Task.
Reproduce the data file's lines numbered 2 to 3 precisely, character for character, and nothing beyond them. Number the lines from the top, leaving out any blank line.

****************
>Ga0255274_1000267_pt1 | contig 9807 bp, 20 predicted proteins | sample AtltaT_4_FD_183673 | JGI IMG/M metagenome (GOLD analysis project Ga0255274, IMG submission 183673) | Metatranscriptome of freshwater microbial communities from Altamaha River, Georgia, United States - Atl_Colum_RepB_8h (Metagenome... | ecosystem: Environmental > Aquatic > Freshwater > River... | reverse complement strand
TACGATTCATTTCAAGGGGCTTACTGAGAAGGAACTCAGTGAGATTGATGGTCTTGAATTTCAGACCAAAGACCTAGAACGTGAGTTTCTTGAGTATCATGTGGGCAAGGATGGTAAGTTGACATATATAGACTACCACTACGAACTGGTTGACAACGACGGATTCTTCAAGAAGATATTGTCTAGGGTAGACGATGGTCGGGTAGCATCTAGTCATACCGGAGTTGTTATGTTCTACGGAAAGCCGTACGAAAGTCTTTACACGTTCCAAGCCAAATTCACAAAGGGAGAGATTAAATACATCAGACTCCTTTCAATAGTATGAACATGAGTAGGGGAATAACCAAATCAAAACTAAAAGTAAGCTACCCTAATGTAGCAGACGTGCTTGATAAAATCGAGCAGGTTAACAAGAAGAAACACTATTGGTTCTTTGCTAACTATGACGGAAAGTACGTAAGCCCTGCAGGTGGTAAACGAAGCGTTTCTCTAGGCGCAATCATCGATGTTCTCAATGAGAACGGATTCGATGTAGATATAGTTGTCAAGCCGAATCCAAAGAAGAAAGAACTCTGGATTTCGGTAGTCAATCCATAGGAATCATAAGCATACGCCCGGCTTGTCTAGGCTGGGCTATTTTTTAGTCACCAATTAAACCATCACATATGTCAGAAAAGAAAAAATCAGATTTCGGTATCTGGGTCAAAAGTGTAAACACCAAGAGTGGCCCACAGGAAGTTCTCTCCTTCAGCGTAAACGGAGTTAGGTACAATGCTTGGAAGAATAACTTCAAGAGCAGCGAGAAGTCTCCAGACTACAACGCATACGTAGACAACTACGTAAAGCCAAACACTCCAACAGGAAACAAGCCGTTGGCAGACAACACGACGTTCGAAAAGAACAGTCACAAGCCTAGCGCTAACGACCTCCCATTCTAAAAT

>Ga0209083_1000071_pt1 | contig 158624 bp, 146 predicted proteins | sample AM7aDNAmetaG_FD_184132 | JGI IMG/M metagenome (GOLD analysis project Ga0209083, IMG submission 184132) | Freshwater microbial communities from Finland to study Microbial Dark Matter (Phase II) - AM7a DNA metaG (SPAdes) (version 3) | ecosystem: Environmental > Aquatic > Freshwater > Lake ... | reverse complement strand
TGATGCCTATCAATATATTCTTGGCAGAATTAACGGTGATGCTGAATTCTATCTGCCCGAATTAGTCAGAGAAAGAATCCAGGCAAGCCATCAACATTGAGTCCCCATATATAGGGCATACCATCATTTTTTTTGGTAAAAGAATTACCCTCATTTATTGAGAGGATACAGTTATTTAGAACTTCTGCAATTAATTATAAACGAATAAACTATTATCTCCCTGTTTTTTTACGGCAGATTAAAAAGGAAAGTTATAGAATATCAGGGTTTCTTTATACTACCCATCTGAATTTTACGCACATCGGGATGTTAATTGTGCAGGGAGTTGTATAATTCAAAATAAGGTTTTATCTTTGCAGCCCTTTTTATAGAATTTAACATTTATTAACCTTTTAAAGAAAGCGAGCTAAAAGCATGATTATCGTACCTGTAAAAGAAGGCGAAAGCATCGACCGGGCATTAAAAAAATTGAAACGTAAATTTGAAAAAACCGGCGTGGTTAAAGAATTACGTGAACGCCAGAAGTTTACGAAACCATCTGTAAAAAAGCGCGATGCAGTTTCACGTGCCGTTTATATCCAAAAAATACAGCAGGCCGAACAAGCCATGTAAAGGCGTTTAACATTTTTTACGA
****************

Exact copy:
TACGATTCATTTCAAGGGGCTTACTGAGAAGGAACTCAGTGAGATTGATGGTCTTGAATTTCAGACCAAAGACCTAGAACGTGAGTTTCTTGAGTATCATGTGGGCAAGGATGGTAAGTTGACATATATAGACTACCACTACGAACTGGTTGACAACGACGGATTCTTCAAGAAGATATTGTCTAGGGTAGACGATGGTCGGGTAGCATCTAGTCATACCGGAGTTGTTATGTTCTACGGAAAGCCGTACGAAAGTCTTTACACGTTCCAAGCCAAATTCACAAAGGGAGAGATTAAATACATCAGACTCCTTTCAATAGTATGAACATGAGTAGGGGAATAACCAAATCAAAACTAAAAGTAAGCTACCCTAATGTAGCAGACGTGCTTGATAAAATCGAGCAGGTTAACAAGAAGAAACACTATTGGTTCTTTGCTAACTATGACGGAAAGTACGTAAGCCCTGCAGGTGGTAAACGAAGCGTTTCTCTAGGCGCAATCATCGATGTTCTCAATGAGAACGGATTCGATGTAGATATAGTTGTCAAGCCGAATCCAAAGAAGAAAGAACTCTGGATTTCGGTAGTCAATCCATAGGAATCATAAGCATACGCCCGGCTTGTCTAGGCTGGGCTATTTTTTAGTCACCAATTAAACCATCACATATGTCAGAAAAGAAAAAATCAGATTTCGGTATCTGGGTCAAAAGTGTAAACACCAAGAGTGGCCCACAGGAAGTTCTCTCCTTCAGCGTAAACGGAGTTAGGTACAATGCTTGGAAGAATAACTTCAAGAGCAGCGAGAAGTCTCCAGACTACAACGCATACGTAGACAACTACGTAAAGCCAAACACTCCAACAGGAAACAAGCCGTTGGCAGACAACACGACGTTCGAAAAGAACAGTCACAAGCCTAGCGCTAACGACCTCCCATTCTAAAAT

>Ga0209083_1000071_pt1 | contig 158624 bp, 146 predicted proteins | sample AM7aDNAmetaG_FD_184132 | JGI IMG/M metagenome (GOLD analysis project Ga0209083, IMG submission 184132) | Freshwater microbial communities from Finland to study Microbial Dark Matter (Phase II) - AM7a DNA metaG (SPAdes) (version 3) | ecosystem: Environmental > Aquatic > Freshwater > Lake ... | reverse complement strand